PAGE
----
Abstract by Jordan Tretbar
Chemistry and Biochemistry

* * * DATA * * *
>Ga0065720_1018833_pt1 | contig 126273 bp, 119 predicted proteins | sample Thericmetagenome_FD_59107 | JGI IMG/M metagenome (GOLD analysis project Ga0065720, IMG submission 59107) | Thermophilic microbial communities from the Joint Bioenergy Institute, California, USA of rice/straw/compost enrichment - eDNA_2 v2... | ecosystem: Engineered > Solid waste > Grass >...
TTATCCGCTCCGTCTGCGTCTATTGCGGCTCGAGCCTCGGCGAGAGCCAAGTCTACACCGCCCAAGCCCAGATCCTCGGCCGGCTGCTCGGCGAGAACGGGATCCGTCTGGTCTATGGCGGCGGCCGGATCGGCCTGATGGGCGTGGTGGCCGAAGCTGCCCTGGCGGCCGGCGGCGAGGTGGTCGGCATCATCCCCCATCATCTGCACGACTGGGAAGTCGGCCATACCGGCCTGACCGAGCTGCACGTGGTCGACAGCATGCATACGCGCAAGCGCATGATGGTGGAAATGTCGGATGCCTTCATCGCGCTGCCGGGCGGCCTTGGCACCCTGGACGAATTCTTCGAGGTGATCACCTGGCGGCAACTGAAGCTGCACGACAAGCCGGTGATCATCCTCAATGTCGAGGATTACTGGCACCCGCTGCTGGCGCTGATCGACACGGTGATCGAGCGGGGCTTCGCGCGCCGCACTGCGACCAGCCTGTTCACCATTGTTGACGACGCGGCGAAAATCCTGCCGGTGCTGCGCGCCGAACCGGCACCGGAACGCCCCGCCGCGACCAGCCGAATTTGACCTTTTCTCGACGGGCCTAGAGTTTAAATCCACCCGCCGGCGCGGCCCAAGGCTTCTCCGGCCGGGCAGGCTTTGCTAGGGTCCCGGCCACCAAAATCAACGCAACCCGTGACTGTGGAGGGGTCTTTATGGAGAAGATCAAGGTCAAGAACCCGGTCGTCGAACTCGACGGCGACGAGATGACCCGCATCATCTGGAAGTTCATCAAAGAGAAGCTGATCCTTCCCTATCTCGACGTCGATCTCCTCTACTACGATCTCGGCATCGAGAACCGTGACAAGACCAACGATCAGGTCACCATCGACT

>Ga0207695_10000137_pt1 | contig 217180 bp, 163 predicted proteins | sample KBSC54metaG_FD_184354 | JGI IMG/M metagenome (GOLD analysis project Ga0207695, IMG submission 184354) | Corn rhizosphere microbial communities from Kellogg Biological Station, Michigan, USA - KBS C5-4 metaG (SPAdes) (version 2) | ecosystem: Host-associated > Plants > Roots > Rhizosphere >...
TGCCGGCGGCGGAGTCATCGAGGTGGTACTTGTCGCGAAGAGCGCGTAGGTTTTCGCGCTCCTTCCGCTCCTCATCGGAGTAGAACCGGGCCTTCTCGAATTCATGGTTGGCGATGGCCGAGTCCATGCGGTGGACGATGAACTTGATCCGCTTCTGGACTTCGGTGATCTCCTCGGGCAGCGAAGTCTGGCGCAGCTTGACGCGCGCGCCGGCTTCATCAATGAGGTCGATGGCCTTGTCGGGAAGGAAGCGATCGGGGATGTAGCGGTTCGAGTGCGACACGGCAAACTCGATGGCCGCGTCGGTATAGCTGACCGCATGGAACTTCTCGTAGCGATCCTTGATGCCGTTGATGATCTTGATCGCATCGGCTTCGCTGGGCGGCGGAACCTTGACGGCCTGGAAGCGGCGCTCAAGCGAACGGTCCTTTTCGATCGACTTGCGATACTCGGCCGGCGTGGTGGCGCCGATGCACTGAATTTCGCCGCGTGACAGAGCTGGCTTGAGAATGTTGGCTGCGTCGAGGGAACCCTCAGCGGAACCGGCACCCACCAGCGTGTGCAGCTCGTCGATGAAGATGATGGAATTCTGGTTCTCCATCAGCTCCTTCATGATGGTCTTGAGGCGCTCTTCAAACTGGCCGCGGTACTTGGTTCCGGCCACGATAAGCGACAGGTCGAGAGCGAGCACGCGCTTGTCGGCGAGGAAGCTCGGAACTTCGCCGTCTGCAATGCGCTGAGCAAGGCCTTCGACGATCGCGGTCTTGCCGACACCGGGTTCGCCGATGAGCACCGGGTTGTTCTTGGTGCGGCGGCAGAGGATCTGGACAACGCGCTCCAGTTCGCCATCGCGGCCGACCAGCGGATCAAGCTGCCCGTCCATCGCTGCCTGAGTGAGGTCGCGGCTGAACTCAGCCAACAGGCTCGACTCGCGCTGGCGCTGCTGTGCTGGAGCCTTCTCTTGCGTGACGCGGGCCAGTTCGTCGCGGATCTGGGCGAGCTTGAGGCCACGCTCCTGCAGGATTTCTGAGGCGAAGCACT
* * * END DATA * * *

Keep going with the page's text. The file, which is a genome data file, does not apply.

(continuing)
Nature has set an incredibly high standard when it comes to selective and efficient complex chemical processes that accomplish very specific purposes. Enzymes are a major component of these chemical processes and are responsible for such incredibly selective and efficient reactions. In an attempt to recreate such selectivity, the Michaelis laboratory is designing small helical peptides that mimic the reactivity and selectivity of enzymes. I have been researching and synthesizing different types of non-water soluble helical peptides in an attempt to develop peptide crystals for XRD analysis. I have recently begun my own research into new crystallization methods of these non-water soluble peptides. Crystallizing methods are relatively difficult due to there being limited resources available. As I develop these peptide crystals, my goal is to learn more about the nature of how our enzymes are interacting with each other. We will also be able to validate our helical peptide structures. Developing peptide crystals to see how two catalysts are interacting will play an important role in how we develop bi-functional peptide catalysts in the future.